Wednesday, November 10, 2010

from the Cordilleras to Pinatubo (and the elements of disaster)

The trip from Bontoc to Banaue and Mount Pinatubo had the elements of a comedy + suspense movie written all over it!

Firstly, the diarrhea. The greedy load of yoghurt in Sagada surely did kick-in. What would you do inside a bus on a 9-hour drive?

Next, the late afternoon bus I was on had mechanical malfunction just before it started to climb the snaking and high road to Banaue. The incessant and unforgiving rain and the fog which made visibility a mere 5 meters were another. To complete the scene, include the mudslide--and it's not the alcoholic drink!

I can only take so much!

The bus left Bontoc at 3PM. But of course I relieved myself before I boarded lest I make a nasty, funky scene inside. The smooth ride was cut short half an hour later when the driver couldn't shift the gear anymore. The sound of broken rod constantly pelted at the back part of the bus. In no time, the driver pulled over and discovered that one of the parts was indeed broken! Oh, brother! If the malfunction wasn't too much to bear, wait until you overhear the locals talking about how last month, a convoy of military was ambushed and killed on the same spot. All killed by sniper bullets coming from every direction. The place was made for carthage! Not a house in sight. Lush vegetation. A ridge on one side of the road, a cliff and a river on the other. A few rice paddies occupy the small clearing. Beyond the clearing is the mountain range. A perfect look-out for snipers.

Time is of the essence here. It was almost dark and signs of a storm brewing up was all over. Black clouds almost bursting. Cold mountain air. Fog beginning to gather on mountaintops. By half past five, the bus was fixed and the drive to Banaue and eventually Manila, continued.  

In thirty minutes, I was not prepared for the eventuality of rain and landslide. Or at least I'd like to believe. The driver had to wipe clean the windshield while his assistant looked out for falling debris from the mountainside. In no time, stones began rolling. In some parts of the road, rocks as big as couch blocked a portion. And finally, like what one would expect during a bad weather in the Cordilleras--landslide blocking the whole road. The muscled guys did what they were suppose to do-under the rain and chill, got the blocks before a big boulder would. The rain grew heavy. Darkness set in. It was a suspense drama unfolding before my eyes. I lost track on the number of times I held my breath. But the guys were quick! Every time a boulder blocked the way, they did the same thing. Some parts of the road is barely passable already. The rain was getting heavier by the minute. The fog thicker. To avoid collision or worse, falling into a  deep ravine, the driver had to make the cat's eyes in the middle of the road his guide by driving in them.

We arrived in Bontoc 7ish. Heavy wind and falling branches greeted us, no less. But this part of the drive isn't as bad, so I got my iPod and chill all the way until I slept. By midnight, we pulled over for quick dinner and then continued our way to Manila. By 4AM, we were in Bulacan already. If the bus passed by Tarlac, it would have been easier and nearer to get to Pinatubo but the bus was on another route. So I had to transfer bus in Manila. The bus stopped near St. Luke's Hospital in E. Rodriguez St. I hailed a taxi to bring me to Victory Bus terminal in New York St., Cubao.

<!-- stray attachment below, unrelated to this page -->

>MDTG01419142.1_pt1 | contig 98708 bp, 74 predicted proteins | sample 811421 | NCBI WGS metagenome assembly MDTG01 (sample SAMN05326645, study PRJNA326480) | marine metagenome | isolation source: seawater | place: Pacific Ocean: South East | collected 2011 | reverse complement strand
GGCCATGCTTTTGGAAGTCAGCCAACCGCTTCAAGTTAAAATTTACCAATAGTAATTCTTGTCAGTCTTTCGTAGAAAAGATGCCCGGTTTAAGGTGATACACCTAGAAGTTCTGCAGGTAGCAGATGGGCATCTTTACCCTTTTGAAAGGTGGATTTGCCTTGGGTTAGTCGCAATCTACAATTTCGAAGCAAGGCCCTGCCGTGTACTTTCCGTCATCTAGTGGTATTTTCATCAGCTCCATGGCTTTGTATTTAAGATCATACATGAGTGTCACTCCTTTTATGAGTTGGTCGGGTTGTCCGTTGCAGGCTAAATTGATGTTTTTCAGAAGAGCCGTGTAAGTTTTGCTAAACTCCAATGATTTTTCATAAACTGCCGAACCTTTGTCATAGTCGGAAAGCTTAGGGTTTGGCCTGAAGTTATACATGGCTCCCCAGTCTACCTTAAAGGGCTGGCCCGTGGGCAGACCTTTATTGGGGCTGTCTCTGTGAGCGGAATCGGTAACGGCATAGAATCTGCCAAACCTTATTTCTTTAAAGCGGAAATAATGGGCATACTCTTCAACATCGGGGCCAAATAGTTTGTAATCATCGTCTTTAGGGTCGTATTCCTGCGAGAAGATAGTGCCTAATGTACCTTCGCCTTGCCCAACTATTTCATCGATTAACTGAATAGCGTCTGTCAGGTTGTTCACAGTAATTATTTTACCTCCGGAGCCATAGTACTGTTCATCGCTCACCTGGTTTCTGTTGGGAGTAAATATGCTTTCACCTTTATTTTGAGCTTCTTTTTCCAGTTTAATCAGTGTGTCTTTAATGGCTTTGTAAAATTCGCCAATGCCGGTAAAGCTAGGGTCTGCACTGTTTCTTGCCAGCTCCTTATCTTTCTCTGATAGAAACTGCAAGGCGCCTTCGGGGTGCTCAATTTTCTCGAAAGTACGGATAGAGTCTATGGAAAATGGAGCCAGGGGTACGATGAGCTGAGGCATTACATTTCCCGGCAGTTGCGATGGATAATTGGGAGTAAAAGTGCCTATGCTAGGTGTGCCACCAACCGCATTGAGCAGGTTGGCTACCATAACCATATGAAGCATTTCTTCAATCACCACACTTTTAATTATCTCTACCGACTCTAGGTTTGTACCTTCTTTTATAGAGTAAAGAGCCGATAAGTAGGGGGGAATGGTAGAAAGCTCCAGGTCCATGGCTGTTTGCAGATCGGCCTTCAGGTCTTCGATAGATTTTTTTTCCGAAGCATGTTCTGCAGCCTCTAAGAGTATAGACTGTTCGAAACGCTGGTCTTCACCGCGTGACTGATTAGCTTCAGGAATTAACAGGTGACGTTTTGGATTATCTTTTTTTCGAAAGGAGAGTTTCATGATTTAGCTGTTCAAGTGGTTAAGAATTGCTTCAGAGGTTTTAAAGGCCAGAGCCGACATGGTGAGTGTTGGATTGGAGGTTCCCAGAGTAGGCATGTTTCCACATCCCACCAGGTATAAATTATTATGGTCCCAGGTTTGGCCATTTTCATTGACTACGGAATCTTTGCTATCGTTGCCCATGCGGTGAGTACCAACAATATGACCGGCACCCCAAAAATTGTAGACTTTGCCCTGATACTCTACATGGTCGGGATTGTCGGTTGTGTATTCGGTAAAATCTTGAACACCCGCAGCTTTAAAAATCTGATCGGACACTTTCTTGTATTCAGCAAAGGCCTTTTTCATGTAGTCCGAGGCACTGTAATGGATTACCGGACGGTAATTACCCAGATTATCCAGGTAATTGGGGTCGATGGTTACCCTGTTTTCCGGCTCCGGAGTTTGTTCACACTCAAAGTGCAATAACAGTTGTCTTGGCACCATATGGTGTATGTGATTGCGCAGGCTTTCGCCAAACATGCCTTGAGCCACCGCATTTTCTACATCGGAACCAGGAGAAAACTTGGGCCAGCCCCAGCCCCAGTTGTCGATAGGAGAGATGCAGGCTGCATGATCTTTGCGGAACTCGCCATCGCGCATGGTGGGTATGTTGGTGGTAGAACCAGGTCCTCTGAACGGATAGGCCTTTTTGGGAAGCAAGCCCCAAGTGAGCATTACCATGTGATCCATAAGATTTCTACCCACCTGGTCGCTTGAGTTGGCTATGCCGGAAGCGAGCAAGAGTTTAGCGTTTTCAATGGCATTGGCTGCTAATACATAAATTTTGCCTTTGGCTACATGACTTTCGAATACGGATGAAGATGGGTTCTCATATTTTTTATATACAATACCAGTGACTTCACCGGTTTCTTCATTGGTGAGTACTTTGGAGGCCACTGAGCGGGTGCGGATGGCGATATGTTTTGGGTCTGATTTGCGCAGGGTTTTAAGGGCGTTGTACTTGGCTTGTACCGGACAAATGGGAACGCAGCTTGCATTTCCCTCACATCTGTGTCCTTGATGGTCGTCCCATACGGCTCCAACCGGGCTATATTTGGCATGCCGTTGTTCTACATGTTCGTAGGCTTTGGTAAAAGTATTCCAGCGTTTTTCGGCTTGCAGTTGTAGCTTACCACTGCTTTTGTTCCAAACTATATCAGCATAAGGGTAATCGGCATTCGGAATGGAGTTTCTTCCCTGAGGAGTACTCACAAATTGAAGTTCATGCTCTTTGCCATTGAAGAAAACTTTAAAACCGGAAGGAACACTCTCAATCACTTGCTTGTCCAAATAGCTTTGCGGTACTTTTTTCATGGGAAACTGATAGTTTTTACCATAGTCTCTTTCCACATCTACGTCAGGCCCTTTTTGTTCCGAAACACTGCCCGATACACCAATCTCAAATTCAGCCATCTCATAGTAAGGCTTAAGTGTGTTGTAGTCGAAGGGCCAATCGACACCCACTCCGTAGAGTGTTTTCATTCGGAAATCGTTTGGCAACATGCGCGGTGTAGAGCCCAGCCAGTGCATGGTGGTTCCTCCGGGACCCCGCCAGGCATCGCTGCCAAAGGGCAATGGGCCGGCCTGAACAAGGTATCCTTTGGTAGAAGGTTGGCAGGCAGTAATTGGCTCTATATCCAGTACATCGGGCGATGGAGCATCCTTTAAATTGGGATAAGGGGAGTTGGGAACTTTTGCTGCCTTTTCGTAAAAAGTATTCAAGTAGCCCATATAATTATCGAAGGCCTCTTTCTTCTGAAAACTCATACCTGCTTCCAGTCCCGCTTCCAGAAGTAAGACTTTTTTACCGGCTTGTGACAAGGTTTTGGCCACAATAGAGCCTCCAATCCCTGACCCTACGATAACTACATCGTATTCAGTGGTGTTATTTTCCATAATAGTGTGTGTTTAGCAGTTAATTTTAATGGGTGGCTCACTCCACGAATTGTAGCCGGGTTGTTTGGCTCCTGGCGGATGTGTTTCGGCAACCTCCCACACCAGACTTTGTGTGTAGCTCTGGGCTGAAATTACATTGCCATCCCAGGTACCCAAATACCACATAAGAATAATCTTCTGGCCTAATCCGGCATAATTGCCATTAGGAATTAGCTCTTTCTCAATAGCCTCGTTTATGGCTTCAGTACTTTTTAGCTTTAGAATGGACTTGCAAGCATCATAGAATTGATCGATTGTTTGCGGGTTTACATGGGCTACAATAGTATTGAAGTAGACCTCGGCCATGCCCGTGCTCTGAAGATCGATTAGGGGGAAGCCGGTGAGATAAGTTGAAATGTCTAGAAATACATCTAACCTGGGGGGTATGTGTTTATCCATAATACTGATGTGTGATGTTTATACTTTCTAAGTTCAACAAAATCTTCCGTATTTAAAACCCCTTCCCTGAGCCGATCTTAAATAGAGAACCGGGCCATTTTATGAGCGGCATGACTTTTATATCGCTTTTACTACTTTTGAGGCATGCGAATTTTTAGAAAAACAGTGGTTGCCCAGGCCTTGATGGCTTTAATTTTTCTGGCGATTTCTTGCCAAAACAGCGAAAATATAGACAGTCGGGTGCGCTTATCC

I took the bus to Baguio since it's stopping by Capas, Tarlac--the jump-off point to Mount Pinatubo! In two hours I was already having my breakfast in Mc Donald's Capas  while waiting for the staff at Mount Pinatubo Spa Town to pick me up. I prearranged the trip weeks before. Since I am sharing the trip with five other people, I opted-out the hassle of commuting by getting the van services of Spa Town. The charge is Php1,200.00 for a round-trip from Mc Do to Spa Town.

As soon as we got to Spa Town, we left our backpacks in the van and climbed to the 4x4 off-road jeep assigned to us. Unlike the sight two years before, the lahar valley was already covered with grass. It was no longer as dramatic as the beauty of a desert or sand dunes. The bumpy ride almost took forever to reach the drop-off point. Along the way, the aetas--the native in the area--were rebuilding their community.

This time, since a quarter of the way to the crater lake was left in total disrepair by typhoon Ondoy (which left French tourists dead in the flood in Pinatubo), my group had to walk half an hour to reach the lake. The course has changed. Two years before, it was on a different way.

And then I saw the familiar boulders surrounding the lake. In a mad rush to beat the others in being the first visitor of the day, I almost stumble.

There, laid before my eyes, the beauty of the crater lake of the mighty and once destructive Pinatubo. It was quite. Still. The clouds came and went. Dark clouds alternating the puff of cotton candy. In a minute, the sun was tough, in another, the clouds came to cover. I just stood there. Taking-in the view. Within a few minutes, visitors started to flock. So, I went down the crater but swimming is no longer allowed on its lake with its undetermined depth. I wrapped my legs with my arms and sat still while  listening to the hum of the universe.

I went back to the top which had a viewing deck and several huts. It was sad to see how things changed in time. It was not quite the same the first time I sat foot in Pinatubo. It was purer a couple of years back. Does a development like building a picnic grove really have to take place? I just wish they keep things organic, in proper perspective.

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